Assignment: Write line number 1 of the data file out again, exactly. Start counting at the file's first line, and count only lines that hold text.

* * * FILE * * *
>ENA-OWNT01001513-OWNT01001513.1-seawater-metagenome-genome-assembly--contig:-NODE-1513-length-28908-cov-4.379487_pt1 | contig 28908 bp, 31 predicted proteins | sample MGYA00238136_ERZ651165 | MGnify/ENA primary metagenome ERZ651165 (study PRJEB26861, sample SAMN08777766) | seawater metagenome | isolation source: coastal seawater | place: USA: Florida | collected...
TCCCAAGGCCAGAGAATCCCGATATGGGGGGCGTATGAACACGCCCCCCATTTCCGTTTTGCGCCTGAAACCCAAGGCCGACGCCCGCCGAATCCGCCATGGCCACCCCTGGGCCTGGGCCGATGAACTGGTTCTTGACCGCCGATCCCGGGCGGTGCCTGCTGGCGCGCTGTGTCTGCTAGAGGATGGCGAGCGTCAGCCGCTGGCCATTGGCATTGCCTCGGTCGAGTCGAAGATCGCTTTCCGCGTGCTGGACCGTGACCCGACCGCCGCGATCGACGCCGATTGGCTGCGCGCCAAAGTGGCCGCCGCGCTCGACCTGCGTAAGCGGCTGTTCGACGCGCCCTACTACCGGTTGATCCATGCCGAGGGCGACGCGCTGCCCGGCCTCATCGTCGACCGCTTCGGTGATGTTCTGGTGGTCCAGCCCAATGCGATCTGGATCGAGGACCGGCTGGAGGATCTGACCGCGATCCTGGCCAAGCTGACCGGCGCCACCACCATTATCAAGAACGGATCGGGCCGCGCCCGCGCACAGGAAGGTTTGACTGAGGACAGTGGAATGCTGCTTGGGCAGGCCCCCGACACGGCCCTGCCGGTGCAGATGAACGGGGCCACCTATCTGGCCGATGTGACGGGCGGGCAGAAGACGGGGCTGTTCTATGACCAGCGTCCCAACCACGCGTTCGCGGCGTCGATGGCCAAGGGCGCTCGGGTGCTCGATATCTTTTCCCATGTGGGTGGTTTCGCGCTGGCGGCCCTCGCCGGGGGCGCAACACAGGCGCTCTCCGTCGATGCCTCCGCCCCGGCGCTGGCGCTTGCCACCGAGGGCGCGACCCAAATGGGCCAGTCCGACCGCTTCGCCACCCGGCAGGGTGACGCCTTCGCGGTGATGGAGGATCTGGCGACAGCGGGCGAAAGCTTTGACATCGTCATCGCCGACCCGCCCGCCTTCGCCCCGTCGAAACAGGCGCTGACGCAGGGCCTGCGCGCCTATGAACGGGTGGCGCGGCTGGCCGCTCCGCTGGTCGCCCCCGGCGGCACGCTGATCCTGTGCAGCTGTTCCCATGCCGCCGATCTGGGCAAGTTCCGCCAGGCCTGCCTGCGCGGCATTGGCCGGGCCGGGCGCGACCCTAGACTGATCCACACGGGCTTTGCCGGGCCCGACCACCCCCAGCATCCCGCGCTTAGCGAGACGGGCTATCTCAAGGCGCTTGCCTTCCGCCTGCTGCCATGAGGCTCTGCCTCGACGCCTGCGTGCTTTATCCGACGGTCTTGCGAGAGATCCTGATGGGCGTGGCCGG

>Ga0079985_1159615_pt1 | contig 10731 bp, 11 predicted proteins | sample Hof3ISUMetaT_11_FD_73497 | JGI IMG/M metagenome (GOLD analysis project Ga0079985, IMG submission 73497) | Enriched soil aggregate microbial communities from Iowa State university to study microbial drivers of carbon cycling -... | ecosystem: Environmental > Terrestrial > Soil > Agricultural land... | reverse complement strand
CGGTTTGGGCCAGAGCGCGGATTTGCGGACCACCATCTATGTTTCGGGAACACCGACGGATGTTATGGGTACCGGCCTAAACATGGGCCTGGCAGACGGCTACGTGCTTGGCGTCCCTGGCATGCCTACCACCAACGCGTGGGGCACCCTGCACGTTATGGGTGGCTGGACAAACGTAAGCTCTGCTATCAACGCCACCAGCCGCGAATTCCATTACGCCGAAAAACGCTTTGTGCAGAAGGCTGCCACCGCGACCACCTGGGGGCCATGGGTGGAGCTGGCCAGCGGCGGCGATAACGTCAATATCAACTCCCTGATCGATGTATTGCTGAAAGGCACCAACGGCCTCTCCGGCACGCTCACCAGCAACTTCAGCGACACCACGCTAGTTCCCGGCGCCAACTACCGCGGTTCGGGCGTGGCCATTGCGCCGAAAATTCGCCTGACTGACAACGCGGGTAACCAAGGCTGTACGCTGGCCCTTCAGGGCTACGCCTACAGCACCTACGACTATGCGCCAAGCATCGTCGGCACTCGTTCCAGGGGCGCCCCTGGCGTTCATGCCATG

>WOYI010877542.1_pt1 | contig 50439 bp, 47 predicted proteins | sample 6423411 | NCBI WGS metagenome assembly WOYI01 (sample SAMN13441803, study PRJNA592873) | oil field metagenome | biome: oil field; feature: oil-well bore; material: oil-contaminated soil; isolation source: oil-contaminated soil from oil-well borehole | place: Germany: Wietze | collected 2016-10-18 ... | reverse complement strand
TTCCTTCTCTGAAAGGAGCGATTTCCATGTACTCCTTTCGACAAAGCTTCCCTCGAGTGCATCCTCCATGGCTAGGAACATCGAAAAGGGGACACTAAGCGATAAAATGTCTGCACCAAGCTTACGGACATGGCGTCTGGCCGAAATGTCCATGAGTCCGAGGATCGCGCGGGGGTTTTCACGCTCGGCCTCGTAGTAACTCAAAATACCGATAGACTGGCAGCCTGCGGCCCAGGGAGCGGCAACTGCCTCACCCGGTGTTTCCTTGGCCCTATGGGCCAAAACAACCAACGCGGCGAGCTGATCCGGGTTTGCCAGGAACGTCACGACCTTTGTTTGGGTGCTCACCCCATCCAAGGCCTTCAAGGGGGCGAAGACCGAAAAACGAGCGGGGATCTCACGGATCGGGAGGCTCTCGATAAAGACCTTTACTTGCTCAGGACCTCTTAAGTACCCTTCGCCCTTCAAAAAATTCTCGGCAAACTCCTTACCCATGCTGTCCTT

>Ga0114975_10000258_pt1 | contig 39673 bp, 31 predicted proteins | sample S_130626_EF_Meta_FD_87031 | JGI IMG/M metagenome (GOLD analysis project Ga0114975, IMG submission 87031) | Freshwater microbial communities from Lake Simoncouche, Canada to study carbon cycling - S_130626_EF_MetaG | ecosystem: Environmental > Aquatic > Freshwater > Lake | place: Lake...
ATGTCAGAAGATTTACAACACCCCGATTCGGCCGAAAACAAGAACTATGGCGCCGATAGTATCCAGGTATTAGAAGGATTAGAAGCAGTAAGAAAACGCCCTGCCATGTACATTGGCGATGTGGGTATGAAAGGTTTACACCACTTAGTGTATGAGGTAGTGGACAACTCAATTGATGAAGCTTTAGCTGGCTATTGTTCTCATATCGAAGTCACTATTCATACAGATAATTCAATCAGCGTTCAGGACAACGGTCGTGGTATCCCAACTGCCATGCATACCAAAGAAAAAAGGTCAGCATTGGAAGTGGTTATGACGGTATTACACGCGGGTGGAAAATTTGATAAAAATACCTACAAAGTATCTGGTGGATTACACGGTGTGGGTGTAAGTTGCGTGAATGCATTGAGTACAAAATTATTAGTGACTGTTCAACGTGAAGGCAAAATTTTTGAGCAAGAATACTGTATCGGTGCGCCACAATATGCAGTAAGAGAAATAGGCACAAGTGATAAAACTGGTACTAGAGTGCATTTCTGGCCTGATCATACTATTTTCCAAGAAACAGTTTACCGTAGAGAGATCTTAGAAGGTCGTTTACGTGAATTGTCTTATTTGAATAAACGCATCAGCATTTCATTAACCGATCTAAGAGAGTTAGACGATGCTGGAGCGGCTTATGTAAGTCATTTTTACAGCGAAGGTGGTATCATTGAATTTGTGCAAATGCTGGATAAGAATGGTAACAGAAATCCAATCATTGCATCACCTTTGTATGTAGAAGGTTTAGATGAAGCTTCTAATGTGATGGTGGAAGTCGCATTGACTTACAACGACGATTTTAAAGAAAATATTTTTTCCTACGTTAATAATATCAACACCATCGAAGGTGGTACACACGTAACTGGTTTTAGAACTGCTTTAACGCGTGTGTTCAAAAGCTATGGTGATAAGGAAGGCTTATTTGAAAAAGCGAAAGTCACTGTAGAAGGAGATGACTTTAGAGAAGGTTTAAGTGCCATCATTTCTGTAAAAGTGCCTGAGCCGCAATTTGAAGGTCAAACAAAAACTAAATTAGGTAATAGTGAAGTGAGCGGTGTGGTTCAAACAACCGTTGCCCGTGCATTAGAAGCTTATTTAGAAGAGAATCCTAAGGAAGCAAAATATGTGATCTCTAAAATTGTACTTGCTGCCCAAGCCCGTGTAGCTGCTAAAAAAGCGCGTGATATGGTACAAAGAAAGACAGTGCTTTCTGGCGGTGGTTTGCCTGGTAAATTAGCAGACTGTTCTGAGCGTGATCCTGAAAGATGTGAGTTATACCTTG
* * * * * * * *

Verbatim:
>ENA-OWNT01001513-OWNT01001513.1-seawater-metagenome-genome-assembly--contig:-NODE-1513-length-28908-cov-4.379487_pt1 | contig 28908 bp, 31 predicted proteins | sample MGYA00238136_ERZ651165 | MGnify/ENA primary metagenome ERZ651165 (study PRJEB26861, sample SAMN08777766) | seawater metagenome | isolation source: coastal seawater | place: USA: Florida | collected...